The below financial indicators are among the most widely used measures in M&A.

Due to its ability to compare companies with different capital investments, debts, and tax profiles. EV/EBITDA is especially useful in benchmarking a wide range of companies.

  • Sales or Revenue multiples such as Price to Sales (P/S) or Enterprise Value to Sales (EV/S) is typically used for early-stage companies, as they are frequently not profitable yet at that stage of their lifecycle. 
  • Cash-flow or EBITDA-based multiples such as Enterprise Value to Earnings before Interest Taxes Depreciation and Amortisation (EV/EBITDA) for more mature companies.
  • Earnings-based multiples such as Price to Earnings (P/E) for stable companies that tend to stay profitable over the business cycle. 

Pros and cons of valuation methods

Each approach to valuation carries its own set of advantages and disadvantages, making them suitable for different scenarios. We are looking at the pros and cons of using the Discounted Cash Flow (DCF) and market multiples methods as examples.

DCF valuation

Overall, the main drawback is that this method requires a vast number of assumptions and only small changes in a single variable such as the WACC can have immense sensitivity on the terminal value and hence the overall valuation. In addition, the. DCF method tends to make an analysis of a company’s value without that of its competitors.

  • Reflects risk, uncertainties and opportunity cost, and accounts for cash flows.
  • Not only focussed on profits or earnings, which can be affected by losses or gains from non-cash items, such as depreciation or taxes.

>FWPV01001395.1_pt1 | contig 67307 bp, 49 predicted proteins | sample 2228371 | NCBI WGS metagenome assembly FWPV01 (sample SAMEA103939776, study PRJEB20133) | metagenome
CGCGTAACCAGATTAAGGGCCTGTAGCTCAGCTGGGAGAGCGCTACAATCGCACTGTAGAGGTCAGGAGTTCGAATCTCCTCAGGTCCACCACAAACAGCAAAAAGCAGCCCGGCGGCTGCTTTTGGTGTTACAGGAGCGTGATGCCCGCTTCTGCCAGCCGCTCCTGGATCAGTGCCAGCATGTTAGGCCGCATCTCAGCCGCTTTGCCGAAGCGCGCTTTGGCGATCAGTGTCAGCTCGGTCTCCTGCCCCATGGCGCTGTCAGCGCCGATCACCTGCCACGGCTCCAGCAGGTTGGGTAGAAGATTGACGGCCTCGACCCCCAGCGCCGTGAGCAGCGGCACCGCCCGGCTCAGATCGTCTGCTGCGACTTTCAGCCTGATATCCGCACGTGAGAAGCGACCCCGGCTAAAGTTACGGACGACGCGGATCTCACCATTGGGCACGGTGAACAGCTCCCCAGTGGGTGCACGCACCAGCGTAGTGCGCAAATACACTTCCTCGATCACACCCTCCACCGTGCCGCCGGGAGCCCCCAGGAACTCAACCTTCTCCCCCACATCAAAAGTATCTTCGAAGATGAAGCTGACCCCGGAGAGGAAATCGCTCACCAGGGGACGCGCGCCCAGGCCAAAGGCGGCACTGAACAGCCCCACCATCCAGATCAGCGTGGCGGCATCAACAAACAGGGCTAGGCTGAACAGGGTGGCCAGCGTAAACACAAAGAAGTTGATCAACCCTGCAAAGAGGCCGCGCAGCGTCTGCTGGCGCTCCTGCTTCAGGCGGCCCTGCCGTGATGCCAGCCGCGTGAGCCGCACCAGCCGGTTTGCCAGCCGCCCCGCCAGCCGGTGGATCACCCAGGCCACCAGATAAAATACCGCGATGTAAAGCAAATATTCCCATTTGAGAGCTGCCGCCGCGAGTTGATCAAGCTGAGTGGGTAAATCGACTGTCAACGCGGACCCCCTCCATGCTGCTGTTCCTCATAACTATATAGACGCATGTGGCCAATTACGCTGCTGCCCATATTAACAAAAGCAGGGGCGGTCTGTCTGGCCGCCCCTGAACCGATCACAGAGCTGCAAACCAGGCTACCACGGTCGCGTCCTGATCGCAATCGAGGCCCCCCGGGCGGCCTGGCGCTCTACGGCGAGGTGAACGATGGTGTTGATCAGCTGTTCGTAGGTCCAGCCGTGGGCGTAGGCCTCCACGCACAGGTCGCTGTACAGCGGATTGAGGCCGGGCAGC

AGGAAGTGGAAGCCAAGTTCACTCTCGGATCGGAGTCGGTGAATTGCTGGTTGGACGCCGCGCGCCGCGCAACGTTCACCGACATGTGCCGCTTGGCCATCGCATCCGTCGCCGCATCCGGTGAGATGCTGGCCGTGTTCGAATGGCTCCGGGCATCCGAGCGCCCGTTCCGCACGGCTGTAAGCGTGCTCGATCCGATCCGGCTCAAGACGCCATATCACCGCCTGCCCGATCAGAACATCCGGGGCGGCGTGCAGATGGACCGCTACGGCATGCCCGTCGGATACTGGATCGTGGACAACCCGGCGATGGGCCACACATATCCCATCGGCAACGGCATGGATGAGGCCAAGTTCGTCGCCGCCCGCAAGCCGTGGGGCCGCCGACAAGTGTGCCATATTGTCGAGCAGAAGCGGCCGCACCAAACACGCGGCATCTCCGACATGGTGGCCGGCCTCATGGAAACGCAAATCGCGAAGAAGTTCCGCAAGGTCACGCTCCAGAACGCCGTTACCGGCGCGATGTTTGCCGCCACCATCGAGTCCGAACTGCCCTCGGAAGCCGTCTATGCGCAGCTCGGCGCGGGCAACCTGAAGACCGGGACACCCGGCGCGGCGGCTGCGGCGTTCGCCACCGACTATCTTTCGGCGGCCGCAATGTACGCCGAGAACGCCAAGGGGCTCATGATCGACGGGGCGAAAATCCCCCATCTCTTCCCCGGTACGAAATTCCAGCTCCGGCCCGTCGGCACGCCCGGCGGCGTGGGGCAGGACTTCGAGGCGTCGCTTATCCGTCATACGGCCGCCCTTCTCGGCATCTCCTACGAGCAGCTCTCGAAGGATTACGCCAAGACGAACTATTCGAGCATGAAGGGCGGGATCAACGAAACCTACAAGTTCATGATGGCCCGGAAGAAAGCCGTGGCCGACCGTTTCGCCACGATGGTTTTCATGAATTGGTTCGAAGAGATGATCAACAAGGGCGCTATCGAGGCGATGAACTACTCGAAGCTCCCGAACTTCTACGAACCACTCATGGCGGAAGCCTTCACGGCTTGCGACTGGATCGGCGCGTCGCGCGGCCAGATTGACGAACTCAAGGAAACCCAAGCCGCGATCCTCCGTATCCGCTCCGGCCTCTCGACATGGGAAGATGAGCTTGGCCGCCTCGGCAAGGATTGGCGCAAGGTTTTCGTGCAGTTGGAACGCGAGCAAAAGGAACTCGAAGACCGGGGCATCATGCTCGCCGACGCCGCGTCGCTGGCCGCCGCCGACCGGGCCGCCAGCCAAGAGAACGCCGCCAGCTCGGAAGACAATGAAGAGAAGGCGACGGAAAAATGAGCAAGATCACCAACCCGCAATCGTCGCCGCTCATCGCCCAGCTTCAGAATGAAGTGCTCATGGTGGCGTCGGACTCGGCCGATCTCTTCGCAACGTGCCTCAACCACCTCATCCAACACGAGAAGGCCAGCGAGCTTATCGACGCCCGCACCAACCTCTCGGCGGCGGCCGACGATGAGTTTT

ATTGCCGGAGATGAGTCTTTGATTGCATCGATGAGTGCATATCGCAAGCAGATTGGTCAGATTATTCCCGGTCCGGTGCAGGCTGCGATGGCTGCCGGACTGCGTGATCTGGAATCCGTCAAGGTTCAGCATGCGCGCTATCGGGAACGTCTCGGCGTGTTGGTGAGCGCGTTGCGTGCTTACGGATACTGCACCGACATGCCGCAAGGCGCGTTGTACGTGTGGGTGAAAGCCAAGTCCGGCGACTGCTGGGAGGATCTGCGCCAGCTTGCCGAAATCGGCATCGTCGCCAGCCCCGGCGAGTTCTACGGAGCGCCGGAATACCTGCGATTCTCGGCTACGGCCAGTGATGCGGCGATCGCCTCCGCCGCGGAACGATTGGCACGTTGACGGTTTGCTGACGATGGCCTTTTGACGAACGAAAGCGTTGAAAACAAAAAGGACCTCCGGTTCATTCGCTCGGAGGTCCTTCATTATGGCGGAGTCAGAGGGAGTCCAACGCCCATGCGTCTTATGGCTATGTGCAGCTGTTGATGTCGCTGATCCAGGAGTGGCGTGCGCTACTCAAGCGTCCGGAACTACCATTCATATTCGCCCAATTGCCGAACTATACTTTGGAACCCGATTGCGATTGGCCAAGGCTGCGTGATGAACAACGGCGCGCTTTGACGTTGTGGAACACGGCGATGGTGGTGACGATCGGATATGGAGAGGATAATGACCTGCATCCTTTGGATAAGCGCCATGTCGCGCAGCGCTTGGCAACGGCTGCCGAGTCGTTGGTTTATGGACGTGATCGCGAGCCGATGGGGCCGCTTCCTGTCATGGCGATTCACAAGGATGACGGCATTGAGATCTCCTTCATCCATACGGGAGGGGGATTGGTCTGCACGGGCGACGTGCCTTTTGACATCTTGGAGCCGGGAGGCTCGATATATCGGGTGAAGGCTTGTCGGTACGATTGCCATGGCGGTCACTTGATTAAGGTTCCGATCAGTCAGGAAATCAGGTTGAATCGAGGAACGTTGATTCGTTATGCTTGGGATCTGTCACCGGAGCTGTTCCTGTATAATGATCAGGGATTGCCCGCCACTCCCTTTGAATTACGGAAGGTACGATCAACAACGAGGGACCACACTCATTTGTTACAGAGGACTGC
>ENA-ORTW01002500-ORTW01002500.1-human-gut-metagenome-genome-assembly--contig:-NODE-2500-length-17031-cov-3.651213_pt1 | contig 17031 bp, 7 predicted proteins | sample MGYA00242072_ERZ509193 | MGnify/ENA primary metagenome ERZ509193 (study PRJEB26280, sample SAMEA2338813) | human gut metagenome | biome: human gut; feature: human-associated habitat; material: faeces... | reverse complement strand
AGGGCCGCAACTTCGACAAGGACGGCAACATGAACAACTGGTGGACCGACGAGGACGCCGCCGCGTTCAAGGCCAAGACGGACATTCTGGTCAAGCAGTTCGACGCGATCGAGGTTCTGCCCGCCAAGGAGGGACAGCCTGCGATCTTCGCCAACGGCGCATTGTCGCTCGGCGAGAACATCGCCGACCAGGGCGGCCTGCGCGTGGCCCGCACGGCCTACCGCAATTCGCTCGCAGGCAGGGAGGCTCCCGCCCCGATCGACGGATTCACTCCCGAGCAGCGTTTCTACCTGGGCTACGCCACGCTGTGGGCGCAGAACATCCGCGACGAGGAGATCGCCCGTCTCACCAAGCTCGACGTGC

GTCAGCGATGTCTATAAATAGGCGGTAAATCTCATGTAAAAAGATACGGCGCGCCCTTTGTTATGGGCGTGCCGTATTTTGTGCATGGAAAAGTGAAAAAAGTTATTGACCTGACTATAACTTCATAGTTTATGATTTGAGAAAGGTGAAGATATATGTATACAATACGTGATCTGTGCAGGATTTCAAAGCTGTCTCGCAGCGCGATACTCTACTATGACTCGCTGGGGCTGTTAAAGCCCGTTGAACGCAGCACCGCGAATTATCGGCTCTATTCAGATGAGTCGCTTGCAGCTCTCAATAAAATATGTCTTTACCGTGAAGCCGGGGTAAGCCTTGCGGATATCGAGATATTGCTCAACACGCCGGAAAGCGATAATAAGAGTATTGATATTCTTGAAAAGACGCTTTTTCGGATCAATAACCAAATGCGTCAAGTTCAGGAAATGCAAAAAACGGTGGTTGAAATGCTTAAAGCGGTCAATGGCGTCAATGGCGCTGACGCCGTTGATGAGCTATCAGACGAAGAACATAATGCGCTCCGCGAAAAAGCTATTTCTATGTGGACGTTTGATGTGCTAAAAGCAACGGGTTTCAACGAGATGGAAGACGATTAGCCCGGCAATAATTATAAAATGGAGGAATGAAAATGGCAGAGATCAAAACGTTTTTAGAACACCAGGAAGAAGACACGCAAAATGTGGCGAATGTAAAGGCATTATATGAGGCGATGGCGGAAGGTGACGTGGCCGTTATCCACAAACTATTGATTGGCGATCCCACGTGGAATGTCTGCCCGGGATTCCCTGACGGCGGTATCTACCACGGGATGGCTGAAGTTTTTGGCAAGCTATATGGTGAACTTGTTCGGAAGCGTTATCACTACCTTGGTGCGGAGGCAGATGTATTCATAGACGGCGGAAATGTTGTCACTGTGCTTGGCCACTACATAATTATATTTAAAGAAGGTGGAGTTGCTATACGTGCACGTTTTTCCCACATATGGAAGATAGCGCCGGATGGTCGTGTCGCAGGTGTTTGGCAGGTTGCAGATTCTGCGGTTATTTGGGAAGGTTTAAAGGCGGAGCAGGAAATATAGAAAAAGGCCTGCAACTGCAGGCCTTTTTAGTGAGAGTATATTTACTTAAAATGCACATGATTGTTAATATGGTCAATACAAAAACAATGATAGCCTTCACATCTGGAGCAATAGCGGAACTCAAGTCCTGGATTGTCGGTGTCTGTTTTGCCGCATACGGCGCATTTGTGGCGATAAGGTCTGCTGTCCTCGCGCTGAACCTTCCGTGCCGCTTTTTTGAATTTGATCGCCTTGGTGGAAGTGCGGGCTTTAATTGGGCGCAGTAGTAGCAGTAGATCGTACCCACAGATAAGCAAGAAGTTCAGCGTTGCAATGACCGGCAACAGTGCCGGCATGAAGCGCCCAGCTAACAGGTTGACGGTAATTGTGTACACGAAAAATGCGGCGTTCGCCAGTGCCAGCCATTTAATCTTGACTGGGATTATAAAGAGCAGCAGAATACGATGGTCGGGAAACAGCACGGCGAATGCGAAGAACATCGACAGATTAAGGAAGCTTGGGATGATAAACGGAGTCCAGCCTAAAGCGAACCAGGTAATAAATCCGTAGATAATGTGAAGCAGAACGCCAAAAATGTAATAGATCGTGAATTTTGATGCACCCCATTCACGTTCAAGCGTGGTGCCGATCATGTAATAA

• Highly flexible and adjustable to a particular business without the need for a peer group.
  • Highly condition-dependent (discount rate, WACC, terminal value).
  • Sensitive to assumptions used.
  • Not suitable for early-stage businesses or businesses with negative cash flows.

Multiple-based valuation

Multiple-based valuation methods offer simplicity and comparability but should be rather treaded as preliminary and used in conjunction with other valuation techniques and qualitative analysis to provide a more comprehensive view of a company’s worth.

  • Allow for easy comparison of a company’s valuation with its industry peers or competitors.
  • Relatively straightforward to calculate and understand, making them accessible to a wide range of investors.
  • Reflect market sentiment and investor expectations, providing insights into how the market values a particular company.
  • Rely solely on historical or current market data and do not consider the future growth prospects or qualitative factors of a company.
  • Different industries may have distinct norms for valuation multiples, making it challenging to compare companies from diverse sectors accurately.
  • Highly sensitive to market fluctuations and investor sentiment, which can lead to rapid changes in valuation.

Choosing the right valuation method

Determine why you need the valuation. Is it for selling or buying a business, securing financing, tax planning, or internal decision-making? The purpose will guide your choice of method.

Consider the nature of the business and know why do companies merge because in most cases, some businesses may be fit to certain valuation methods. A very good example of this is mature or asset-heavy companies, they are likely to benefit from an asset-based or DCF valuation, while high-growth technology start-ups may require a multiple-based analysis.

Make sure to assess the available data because it can have a huge impact on the choice of valuation. If you have limited financial information, methods like the P/E ratio or market transaction analysis will be more appropriate.

Are you interested in understanding more about your company’s value? Acquinox is an independent M&A advisor with a focus on technology companies. Get in touch with us today to find out more about how we can help you assess your company’s value and determine exit scenarios.